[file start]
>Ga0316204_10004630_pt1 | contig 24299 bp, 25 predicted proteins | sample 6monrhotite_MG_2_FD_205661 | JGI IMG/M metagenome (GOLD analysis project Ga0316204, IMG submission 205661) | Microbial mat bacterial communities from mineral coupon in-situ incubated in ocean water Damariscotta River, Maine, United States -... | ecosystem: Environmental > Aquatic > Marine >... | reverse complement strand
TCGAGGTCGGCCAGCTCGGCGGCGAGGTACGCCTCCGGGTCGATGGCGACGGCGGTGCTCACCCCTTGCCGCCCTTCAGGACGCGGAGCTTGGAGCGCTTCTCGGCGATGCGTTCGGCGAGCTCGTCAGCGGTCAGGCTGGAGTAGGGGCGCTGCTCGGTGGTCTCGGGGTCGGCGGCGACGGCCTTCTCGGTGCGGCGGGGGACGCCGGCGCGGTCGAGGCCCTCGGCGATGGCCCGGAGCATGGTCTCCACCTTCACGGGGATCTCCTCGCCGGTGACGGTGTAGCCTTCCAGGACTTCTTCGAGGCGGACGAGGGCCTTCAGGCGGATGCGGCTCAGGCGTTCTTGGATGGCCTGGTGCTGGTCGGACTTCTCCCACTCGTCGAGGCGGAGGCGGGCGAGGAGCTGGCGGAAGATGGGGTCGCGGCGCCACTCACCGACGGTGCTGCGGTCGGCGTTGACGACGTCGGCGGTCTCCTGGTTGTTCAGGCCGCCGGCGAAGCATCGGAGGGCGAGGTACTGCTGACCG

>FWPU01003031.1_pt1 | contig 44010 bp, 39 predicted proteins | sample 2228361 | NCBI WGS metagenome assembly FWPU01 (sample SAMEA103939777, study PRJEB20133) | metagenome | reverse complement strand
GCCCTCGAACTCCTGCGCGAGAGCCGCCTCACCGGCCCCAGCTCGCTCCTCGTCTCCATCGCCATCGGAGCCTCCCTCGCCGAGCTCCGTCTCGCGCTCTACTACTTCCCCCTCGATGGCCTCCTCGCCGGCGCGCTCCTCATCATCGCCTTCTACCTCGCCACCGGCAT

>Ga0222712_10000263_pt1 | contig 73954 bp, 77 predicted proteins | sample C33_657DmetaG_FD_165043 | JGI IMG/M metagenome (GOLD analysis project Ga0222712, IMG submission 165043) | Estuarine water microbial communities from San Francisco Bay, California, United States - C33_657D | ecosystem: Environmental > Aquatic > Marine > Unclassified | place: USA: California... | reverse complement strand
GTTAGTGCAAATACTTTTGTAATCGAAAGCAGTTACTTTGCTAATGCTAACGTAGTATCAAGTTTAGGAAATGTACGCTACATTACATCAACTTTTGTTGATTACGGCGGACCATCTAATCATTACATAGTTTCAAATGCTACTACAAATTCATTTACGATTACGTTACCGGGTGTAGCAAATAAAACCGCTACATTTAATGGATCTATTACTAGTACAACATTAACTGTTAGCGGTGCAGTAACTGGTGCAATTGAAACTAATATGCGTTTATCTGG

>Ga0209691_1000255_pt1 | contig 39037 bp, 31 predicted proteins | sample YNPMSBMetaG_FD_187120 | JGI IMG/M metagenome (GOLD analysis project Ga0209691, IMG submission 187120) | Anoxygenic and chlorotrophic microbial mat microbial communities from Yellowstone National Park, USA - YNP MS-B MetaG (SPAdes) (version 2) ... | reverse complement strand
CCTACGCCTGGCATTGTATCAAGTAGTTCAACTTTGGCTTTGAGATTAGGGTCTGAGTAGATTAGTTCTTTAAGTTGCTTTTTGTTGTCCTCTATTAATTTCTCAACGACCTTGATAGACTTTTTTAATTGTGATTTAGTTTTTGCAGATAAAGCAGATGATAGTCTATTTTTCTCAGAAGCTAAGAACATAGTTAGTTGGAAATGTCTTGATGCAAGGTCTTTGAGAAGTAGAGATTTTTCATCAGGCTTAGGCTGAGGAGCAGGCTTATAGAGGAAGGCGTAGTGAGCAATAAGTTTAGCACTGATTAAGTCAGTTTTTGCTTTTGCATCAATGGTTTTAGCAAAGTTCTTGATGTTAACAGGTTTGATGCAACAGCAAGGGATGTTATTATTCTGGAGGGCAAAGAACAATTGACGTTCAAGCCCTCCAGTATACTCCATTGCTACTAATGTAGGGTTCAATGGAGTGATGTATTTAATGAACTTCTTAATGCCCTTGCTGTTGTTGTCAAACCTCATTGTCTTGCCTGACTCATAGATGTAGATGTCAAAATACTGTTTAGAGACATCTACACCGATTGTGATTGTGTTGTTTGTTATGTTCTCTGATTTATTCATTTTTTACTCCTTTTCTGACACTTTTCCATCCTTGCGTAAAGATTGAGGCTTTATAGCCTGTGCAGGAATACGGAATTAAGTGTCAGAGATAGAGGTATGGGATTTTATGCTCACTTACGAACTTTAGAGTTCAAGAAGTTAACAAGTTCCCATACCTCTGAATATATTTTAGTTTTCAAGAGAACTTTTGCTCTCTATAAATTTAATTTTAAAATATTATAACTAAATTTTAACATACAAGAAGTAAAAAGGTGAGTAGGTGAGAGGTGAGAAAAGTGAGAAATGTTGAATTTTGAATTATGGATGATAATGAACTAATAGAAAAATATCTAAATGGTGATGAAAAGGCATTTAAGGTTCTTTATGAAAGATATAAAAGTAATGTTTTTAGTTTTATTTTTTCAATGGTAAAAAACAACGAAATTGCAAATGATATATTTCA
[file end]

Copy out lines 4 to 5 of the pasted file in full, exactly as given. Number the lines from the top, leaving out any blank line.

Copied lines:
GCCCTCGAACTCCTGCGCGAGAGCCGCCTCACCGGCCCCAGCTCGCTCCTCGTCTCCATCGCCATCGGAGCCTCCCTCGCCGAGCTCCGTCTCGCGCTCTACTACTTCCCCCTCGATGGCCTCCTCGCCGGCGCGCTCCTCATCATCGCCTTCTACCTCGCCACCGGCAT

>Ga0222712_10000263_pt1 | contig 73954 bp, 77 predicted proteins | sample C33_657DmetaG_FD_165043 | JGI IMG/M metagenome (GOLD analysis project Ga0222712, IMG submission 165043) | Estuarine water microbial communities from San Francisco Bay, California, United States - C33_657D | ecosystem: Environmental > Aquatic > Marine > Unclassified | place: USA: California... | reverse complement strand